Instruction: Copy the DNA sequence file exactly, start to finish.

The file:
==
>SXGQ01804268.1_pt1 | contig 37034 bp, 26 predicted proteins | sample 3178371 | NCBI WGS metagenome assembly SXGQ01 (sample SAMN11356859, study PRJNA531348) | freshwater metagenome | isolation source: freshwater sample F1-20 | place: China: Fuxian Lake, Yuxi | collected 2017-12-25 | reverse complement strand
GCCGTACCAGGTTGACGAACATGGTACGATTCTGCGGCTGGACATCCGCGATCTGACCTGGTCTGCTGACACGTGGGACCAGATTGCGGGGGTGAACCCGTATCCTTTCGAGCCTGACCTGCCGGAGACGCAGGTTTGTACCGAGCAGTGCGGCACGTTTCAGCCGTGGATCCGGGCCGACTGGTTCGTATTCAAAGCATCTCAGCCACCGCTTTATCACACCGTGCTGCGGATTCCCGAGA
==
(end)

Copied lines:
>SXGQ01804268.1_pt1 | contig 37034 bp, 26 predicted proteins | sample 3178371 | NCBI WGS metagenome assembly SXGQ01 (sample SAMN11356859, study PRJNA531348) | freshwater metagenome | isolation source: freshwater sample F1-20 | place: China: Fuxian Lake, Yuxi | collected 2017-12-25 | reverse complement strand
GCCGTACCAGGTTGACGAACATGGTACGATTCTGCGGCTGGACATCCGCGATCTGACCTGGTCTGCTGACACGTGGGACCAGATTGCGGGGGTGAACCCGTATCCTTTCGAGCCTGACCTGCCGGAGACGCAGGTTTGTACCGAGCAGTGCGGCACGTTTCAGCCGTGGATCCGGGCCGACTGGTTCGTATTCAAAGCATCTCAGCCACCGCTTTATCACACCGTGCTGCGGATTCCCGAGA